Regardless it would make sense for the two countries to reach an agreement on some simple basic measures to be taken immediately. Firstly, Turkey, whose intelligence services are of a high calibre, could step up efforts to clamp down on smuggling networks (even decreasing or obviating the need to jointly patrol the Aegean, as recently proposed by European Commission President Jean-Claude Juncker). Secondly, Turkey could establish reception/identification centres where refugees will be vetted and their international protection status assessed. Such centres are being set up now but the project is controversial, as it is thought to impinge on migrants’ rights. Greece could also establish such centres to assess cases that related to Turkey (or for alternative routes, such as the North African one). Thirdly, the two countries could reactivate their long dormant readmission agreement, which calls for the return to Turkey of migrants entering EU soil illegally, which has thus far amounted to absolute nothing; in April 2015, only 10% of Greek readmission requests had been accepted by Turkey. The cost of such projects would not be high and would reduce long-term overall costs.

What the Talks Achieved Instead

But the talks were vague on all issues but the one of smuggling networks. Turkey’s continuing blind eye to human smuggling networks was briefly touched upon, with pledges of more coordination and the exchange of coast guard attaches. Turkey flatly rejected the idea of “hotspots”; European-run reception centres for relocating refugees from warzones and filtering others who cross into Europe via countries considered gateways.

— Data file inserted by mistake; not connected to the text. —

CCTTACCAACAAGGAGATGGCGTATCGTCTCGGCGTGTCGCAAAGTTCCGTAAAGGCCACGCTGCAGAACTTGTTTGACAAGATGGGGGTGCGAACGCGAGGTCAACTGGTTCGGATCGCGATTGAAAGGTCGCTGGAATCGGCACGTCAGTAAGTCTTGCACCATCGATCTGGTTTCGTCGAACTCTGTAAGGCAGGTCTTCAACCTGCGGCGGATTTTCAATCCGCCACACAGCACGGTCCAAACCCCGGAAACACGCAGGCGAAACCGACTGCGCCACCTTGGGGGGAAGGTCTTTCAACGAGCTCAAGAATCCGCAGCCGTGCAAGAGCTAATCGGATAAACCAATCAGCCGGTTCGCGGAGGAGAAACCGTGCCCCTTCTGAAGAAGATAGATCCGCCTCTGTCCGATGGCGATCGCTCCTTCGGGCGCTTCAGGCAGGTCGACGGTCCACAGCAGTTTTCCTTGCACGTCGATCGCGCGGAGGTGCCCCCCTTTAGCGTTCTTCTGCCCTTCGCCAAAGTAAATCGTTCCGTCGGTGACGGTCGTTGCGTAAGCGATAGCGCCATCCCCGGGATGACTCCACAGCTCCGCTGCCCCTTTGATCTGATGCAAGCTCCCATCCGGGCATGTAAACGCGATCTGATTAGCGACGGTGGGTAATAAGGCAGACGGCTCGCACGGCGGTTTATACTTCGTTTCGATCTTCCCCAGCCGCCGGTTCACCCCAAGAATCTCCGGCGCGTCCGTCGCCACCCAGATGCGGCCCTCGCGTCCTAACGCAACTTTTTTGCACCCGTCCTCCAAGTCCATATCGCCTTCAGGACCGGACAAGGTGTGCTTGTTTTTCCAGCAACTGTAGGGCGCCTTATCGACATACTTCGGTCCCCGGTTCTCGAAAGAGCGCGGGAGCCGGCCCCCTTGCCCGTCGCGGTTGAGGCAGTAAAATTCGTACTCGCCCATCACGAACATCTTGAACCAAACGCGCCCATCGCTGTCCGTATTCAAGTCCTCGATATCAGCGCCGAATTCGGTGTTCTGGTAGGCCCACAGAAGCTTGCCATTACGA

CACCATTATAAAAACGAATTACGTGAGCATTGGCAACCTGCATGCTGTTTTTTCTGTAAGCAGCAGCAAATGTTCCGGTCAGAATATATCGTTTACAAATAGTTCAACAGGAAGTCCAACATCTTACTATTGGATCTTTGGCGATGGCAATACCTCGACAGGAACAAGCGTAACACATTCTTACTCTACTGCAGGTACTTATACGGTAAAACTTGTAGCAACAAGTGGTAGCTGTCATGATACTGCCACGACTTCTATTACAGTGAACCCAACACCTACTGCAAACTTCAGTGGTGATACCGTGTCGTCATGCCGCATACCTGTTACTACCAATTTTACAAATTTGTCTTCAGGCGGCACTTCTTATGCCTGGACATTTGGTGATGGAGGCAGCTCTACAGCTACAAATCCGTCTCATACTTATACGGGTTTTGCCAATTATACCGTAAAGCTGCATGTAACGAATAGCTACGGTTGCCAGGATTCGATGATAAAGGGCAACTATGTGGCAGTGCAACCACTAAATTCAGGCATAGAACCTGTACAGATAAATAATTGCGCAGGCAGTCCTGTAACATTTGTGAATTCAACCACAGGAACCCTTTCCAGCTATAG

In fairness, Turkey’s reticence is not solipsistic but rather a reflection of the divergent agendas of EU member states. As many Eastern European and Balkan states have turned a cold shoulder to Syrian refugees, Turkey is afraid that “hotspots” could become part of an interventionist framework whereby third countries will return refugees not abiding by their religious or educational criteria. It was thus shrewd of the Greek Prime Minister to call them “accommodation or identification centres”, an effort to distance himself from standard EU notions and offer Turkey some leeway in their formation.

It became clear during the talks that the readmission agreement between the two countries, signed in 2001 but dormant since not long after, has achieved very little by admission of the UN. Again, Turkey disavowed responsibility for the agreement on the grounds that the refugee issue should be a part of European initiative.

What the Future Holds

In hindsight, the visit was doomed from the beginning for two main reasons: first, because the exhausted Greek Prime Minister, distracted by pressing domestic concerns, has very little clout with the Turkish leadership, who after their recent resounding victory can act in due time. And second, because the refugee issue has become a high-stakes game between political powerhouses, who view it as part of a geopolitical poker game rather than an issue of morality.

If there is any room for the latter, then Greece and Turkey should sit at the table with serious proposals on issues whose contours they can help shape. If not, the refugee game will be played solely on an EU-Turkey level and there, the EU will hardly welcome bigger numbers of refugees, while Turkey will try to extract as much as possible out of tough negotiations. It seems that regardless, refugees will not top the list of priorities and will continue to suffer the consequences of global political manoeuvring.